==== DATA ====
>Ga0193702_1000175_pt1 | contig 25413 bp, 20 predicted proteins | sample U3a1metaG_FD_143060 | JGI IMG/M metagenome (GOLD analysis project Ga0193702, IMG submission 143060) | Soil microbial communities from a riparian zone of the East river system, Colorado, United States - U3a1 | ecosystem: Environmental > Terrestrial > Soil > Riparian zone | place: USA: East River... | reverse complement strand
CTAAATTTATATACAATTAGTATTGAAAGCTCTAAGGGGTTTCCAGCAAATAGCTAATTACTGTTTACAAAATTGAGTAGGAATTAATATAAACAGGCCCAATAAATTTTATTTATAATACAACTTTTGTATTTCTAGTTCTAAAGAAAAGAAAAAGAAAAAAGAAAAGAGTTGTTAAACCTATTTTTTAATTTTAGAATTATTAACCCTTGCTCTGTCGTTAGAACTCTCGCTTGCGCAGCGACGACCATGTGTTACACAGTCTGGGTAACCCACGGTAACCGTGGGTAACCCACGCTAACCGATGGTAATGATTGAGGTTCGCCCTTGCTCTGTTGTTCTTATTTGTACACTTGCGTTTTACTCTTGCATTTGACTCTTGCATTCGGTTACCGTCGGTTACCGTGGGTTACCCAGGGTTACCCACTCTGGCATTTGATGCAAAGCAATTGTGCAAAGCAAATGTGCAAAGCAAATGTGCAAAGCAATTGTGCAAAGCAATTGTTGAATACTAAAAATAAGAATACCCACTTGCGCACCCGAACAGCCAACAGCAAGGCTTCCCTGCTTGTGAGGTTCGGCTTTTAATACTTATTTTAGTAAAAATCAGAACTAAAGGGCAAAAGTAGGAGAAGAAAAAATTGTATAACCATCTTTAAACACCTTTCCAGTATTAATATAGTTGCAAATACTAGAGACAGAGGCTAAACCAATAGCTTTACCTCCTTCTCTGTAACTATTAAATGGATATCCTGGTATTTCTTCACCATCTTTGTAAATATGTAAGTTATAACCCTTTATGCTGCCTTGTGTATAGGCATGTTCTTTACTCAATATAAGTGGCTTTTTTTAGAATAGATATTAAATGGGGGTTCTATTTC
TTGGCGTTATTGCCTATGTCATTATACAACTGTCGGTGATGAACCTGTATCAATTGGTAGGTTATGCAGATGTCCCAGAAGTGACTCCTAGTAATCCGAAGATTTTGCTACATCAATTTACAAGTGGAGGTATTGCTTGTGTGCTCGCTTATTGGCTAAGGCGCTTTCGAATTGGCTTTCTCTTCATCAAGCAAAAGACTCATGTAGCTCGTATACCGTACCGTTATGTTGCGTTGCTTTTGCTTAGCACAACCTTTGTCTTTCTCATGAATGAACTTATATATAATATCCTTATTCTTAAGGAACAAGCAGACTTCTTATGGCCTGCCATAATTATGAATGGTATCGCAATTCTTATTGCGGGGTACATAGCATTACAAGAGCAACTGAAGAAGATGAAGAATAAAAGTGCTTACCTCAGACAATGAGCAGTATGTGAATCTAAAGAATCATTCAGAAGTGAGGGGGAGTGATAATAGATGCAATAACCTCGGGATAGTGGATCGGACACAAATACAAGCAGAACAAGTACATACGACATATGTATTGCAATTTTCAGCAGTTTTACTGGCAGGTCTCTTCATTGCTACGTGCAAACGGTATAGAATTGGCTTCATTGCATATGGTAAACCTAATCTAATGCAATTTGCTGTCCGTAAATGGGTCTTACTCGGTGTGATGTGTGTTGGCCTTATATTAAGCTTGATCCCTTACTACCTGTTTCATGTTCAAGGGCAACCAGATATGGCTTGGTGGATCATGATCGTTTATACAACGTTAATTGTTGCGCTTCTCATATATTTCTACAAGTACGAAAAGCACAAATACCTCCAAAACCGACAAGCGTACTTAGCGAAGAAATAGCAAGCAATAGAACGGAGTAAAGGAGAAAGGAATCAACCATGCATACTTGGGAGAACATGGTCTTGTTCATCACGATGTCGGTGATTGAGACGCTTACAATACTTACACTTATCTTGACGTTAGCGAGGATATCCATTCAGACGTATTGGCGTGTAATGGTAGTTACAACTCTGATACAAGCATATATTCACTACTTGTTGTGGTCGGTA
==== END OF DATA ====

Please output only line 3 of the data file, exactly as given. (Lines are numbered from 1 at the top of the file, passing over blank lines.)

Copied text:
TTGGCGTTATTGCCTATGTCATTATACAACTGTCGGTGATGAACCTGTATCAATTGGTAGGTTATGCAGATGTCCCAGAAGTGACTCCTAGTAATCCGAAGATTTTGCTACATCAATTTACAAGTGGAGGTATTGCTTGTGTGCTCGCTTATTGGCTAAGGCGCTTTCGAATTGGCTTTCTCTTCATCAAGCAAAAGACTCATGTAGCTCGTATACCGTACCGTTATGTTGCGTTGCTTTTGCTTAGCACAACCTTTGTCTTTCTCATGAATGAACTTATATATAATATCCTTATTCTTAAGGAACAAGCAGACTTCTTATGGCCTGCCATAATTATGAATGGTATCGCAATTCTTATTGCGGGGTACATAGCATTACAAGAGCAACTGAAGAAGATGAAGAATAAAAGTGCTTACCTCAGACAATGAGCAGTATGTGAATCTAAAGAATCATTCAGAAGTGAGGGGGAGTGATAATAGATGCAATAACCTCGGGATAGTGGATCGGACACAAATACAAGCAGAACAAGTACATACGACATATGTATTGCAATTTTCAGCAGTTTTACTGGCAGGTCTCTTCATTGCTACGTGCAAACGGTATAGAATTGGCTTCATTGCATATGGTAAACCTAATCTAATGCAATTTGCTGTCCGTAAATGGGTCTTACTCGGTGTGATGTGTGTTGGCCTTATATTAAGCTTGATCCCTTACTACCTGTTTCATGTTCAAGGGCAACCAGATATGGCTTGGTGGATCATGATCGTTTATACAACGTTAATTGTTGCGCTTCTCATATATTTCTACAAGTACGAAAAGCACAAATACCTCCAAAACCGACAAGCGTACTTAGCGAAGAAATAGCAAGCAATAGAACGGAGTAAAGGAGAAAGGAATCAACCATGCATACTTGGGAGAACATGGTCTTGTTCATCACGATGTCGGTGATTGAGACGCTTACAATACTTACACTTATCTTGACGTTAGCGAGGATATCCATTCAGACGTATTGGCGTGTAATGGTAGTTACAACTCTGATACAAGCATATATTCACTACTTGTTGTGGTCGGTA